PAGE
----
2. Cultivate a wide variety of soft, more pronounced articulations and combinations such as ti-ri and di-d’l and use these meaningfully.
3. Play slow melodies – chorales, folk songs and vocal arias – with special attention to the phrasing and emphasis of the words.
4. Play dance music to develop a sense of strong and light beats and incorporate this into everything you play.
5. Practise trills in different ways – short/long, fast/slow/accelerating, and with and without termination.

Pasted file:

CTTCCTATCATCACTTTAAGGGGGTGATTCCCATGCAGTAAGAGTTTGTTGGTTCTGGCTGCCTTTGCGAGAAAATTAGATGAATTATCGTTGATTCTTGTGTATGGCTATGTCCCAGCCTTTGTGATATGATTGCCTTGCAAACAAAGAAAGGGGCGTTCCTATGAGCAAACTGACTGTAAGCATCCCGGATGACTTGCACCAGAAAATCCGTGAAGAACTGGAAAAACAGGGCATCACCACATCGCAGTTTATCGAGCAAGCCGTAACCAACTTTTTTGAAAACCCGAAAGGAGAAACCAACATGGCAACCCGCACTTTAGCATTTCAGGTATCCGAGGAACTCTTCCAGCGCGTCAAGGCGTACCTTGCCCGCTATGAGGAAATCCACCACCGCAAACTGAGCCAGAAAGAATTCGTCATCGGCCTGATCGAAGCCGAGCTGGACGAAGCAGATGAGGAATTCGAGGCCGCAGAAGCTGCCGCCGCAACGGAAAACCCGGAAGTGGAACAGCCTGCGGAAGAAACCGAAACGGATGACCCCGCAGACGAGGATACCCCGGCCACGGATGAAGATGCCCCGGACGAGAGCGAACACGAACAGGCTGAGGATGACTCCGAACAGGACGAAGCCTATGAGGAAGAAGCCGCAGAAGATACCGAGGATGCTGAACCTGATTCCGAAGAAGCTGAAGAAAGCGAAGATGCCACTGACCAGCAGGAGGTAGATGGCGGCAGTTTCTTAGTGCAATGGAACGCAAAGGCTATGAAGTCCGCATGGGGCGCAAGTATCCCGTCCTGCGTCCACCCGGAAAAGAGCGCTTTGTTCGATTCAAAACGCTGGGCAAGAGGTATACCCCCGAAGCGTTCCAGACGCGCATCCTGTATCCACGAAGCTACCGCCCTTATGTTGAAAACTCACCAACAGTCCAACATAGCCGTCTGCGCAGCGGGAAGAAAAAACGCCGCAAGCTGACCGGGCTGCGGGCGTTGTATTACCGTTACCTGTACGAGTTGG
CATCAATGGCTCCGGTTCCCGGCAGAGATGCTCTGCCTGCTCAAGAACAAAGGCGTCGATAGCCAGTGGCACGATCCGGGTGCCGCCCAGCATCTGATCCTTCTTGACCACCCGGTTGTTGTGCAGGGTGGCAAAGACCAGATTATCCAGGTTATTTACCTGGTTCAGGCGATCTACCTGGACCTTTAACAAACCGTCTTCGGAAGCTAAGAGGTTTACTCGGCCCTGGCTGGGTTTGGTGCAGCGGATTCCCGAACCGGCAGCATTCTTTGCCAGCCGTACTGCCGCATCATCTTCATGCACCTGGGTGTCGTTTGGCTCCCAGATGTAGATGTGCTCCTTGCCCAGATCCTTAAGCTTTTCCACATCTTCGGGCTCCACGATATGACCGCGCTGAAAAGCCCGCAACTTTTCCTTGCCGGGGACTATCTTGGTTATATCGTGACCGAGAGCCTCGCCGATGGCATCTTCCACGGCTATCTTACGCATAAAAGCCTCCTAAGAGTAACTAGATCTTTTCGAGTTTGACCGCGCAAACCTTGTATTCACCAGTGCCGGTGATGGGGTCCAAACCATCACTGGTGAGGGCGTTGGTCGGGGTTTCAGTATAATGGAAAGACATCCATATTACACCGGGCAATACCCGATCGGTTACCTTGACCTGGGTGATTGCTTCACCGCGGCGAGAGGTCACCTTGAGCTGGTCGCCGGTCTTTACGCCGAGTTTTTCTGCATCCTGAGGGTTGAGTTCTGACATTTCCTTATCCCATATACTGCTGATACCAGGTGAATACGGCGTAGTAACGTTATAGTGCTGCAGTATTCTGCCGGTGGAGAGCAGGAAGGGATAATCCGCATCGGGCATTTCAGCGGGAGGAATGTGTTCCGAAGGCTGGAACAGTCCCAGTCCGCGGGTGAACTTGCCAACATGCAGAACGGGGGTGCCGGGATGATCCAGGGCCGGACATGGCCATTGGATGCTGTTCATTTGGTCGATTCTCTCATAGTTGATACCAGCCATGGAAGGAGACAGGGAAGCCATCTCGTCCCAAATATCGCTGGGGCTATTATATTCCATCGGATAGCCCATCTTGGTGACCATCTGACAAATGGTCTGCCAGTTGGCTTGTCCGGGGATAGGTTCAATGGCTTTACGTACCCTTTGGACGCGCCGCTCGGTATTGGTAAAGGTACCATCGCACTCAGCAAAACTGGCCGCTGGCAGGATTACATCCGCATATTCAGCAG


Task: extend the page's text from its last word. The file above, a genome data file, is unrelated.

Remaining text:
6. Incorporate ornamentation (both from sources and improvised) into your daily practice.
7. Play from manuscripts, facsimile or Urtext editions wherever possible and notice what they tell us.
8. Learn to recognize what the figured bass means and its implications for the hierarchy of chords and stresses within a phrase.
9. Seek out new and interesting repertoire – there is still so much to dig up!
10. Set up a Baroque chamber group (the best is flute, violin, cello and harpsichord) and immerse yourself in some of the best music ever written for our instrument.